WASHINGTON — It was a moment frozen in time — a Model 1873 Winchester repeating rifle propped up against the trunk of a juniper tree exactly where its owner had left it more than a hundred years ago.
Eva Jensen, an archeologist scouring the hillsides of Nevada’s arid Snake Mountains for American Indian artefacts, let out an involuntary cry of surprise when she stumbled across the find, and then fell into silence.
“I recognized it instantly, but it takes your brain a little while to catch up,” she said. “I let out an exclamation and the rest of my staff thought I must have fallen off a cliff or something, because I just couldn’t say anything else after that.”
The find was pure chance, the rusted barrel of the rifle catching the late afternoon sun. Otherwise it was almost perfectly camouflaged — the wooden stock that had once been a rich, burnished walnut was bleached grey and rendered indistinguishable from the juniper wood.
From the first moment of the rifle’s discovery in November, Ms. Jensen and her staff at the Great Basin National Park have been speculating about how it came to be abandoned in the hills.
“Everyone gathered around and the questions began right away,” she recalled. “Who would just leave their rifle?”
To add to the sense of serendipity, Ms. Jensen and her team were sweeping the hills 480 kilometres north of Las Vegas to check for artifacts before a controlled vegetation burn. If they had missed the rifle, it would almost certainly have been destroyed by the fire.
Carefully, using tape to hold the crumbling stock together, park officials removed the gun from where it had been placed all those years ago, its butt nestled between two rocks. It was not loaded.
Most likely, said Ms. Jensen, it belonged to one of the many mining prospectors who, from 1869, filed claims in the high desert mountains for silver, copper and tungsten, littering the area with mines, none of which were profitable.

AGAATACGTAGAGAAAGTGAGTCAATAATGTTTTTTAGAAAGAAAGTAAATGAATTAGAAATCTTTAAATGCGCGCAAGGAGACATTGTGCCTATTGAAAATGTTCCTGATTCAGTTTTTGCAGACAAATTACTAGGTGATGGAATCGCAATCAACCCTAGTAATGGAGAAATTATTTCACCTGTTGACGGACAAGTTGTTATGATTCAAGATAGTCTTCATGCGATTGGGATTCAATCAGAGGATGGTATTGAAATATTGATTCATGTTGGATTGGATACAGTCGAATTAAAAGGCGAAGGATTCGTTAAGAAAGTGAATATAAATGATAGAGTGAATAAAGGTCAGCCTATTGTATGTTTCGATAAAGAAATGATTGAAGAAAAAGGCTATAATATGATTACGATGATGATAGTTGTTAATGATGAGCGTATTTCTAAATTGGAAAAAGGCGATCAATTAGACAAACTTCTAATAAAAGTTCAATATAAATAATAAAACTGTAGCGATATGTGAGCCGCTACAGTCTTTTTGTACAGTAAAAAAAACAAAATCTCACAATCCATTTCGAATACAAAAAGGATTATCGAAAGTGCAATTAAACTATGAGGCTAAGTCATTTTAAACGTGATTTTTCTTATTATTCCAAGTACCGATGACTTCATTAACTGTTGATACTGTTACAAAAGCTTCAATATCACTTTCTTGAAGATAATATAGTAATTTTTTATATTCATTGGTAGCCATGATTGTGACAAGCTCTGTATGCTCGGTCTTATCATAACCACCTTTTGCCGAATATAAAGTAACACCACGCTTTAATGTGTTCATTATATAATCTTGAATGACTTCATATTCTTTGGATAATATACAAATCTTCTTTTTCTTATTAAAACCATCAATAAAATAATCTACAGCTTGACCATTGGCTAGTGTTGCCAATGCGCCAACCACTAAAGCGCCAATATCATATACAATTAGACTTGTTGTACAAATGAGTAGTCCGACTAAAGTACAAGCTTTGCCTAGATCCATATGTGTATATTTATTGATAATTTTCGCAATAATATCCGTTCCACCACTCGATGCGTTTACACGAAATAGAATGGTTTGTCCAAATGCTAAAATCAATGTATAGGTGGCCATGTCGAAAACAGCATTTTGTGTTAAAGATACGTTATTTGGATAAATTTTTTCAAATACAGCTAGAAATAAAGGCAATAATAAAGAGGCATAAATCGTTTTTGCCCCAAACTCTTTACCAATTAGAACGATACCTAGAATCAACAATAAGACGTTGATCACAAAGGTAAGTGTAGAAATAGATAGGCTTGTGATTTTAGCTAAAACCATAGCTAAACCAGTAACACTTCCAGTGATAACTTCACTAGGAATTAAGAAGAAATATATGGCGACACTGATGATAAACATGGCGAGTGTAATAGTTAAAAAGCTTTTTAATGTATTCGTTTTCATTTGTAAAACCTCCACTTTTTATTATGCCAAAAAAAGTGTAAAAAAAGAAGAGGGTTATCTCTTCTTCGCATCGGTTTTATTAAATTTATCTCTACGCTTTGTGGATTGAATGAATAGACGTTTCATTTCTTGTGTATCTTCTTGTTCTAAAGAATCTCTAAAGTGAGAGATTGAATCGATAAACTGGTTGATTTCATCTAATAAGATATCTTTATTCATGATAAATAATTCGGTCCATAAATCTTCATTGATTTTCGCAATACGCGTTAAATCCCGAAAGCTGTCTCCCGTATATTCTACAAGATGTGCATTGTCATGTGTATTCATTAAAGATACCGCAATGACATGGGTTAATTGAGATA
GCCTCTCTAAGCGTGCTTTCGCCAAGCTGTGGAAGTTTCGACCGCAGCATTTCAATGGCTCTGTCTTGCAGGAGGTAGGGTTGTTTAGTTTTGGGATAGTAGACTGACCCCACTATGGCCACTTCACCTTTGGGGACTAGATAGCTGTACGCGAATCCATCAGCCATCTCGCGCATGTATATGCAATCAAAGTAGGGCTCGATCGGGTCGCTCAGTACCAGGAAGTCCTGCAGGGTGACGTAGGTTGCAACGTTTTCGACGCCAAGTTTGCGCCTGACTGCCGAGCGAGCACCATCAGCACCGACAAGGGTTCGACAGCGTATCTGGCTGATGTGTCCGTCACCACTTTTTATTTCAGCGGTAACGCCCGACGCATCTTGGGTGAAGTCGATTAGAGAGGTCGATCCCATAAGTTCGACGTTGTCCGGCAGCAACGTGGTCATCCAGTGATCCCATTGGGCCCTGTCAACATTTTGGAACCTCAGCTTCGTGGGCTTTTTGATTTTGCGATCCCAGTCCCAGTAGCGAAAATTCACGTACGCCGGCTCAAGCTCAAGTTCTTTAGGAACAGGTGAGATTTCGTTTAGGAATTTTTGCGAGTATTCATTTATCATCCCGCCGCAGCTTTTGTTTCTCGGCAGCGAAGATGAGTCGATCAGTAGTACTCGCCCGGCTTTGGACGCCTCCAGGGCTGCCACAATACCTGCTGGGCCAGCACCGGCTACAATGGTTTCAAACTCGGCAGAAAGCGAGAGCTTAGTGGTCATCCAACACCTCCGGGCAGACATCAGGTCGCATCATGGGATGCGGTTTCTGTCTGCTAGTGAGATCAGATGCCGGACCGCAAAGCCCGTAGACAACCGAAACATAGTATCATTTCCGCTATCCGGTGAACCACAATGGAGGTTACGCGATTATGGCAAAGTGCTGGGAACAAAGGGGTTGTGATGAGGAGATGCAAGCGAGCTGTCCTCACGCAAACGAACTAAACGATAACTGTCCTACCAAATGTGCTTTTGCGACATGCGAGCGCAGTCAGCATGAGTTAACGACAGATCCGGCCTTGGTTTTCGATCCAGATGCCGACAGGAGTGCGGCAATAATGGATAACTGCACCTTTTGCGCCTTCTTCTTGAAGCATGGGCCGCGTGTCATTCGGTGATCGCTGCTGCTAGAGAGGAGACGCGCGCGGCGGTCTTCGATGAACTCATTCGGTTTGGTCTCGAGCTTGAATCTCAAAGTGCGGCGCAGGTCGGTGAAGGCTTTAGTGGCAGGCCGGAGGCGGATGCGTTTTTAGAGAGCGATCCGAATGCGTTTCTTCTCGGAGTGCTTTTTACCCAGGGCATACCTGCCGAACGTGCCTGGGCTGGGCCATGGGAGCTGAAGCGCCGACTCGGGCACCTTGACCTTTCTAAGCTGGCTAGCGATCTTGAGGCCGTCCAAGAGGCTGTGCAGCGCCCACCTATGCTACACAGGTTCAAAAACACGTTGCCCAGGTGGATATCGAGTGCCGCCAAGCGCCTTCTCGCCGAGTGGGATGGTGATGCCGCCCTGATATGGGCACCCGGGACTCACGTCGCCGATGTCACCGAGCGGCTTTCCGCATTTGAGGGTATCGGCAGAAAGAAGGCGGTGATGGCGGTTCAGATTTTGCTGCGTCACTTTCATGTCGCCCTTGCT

Some basic detective work revealed that the gun was one of more than 700,000 examples produced by Winchester’s factory between 1873 and 1916. The Model 1873 was so popular that it became known as the “weapon that won the West.” Experts said the gun, which originally sold for $50, the equivalent of more than $1,000 today, would have no more than curiosity value to collectors who pay up to $15,000 for mint-condition examples.
A unique serial number that Winchester stamped on all its rifles enabled researchers to establish that the weapon had been manufactured and shipped in 1882. In that year alone more than 25,000 left Winchester’s Connecticut factory, as the Model 1873, with its distinctive action capable of firing 15 shots without reloading, quickly became the “everyman” rifle of the settling of the West. But there the trail went cold, since Winchester shipped the rifles in batches to local “jobbers” or dealers whose records — if they ever kept them — no longer exist.
Despite Ms. Jensen spending hours trawling through local newspapers and family histories to try to trace the gun’s owner, or any record of an incident — a gunfight, a sudden storm — that might explain why it was left behind, she drew a blank.
There is one last hope, when staff show off the piece at a local inn hosting the annual Old Sheepherders Gathering this weekend. “Just maybe somebody, somewhere has a family history that tells how ‘grandpa lost his rifle up in the mountains there,’ ” said Ms. Jensen. “Perhaps we’ll find out, you just never know.”
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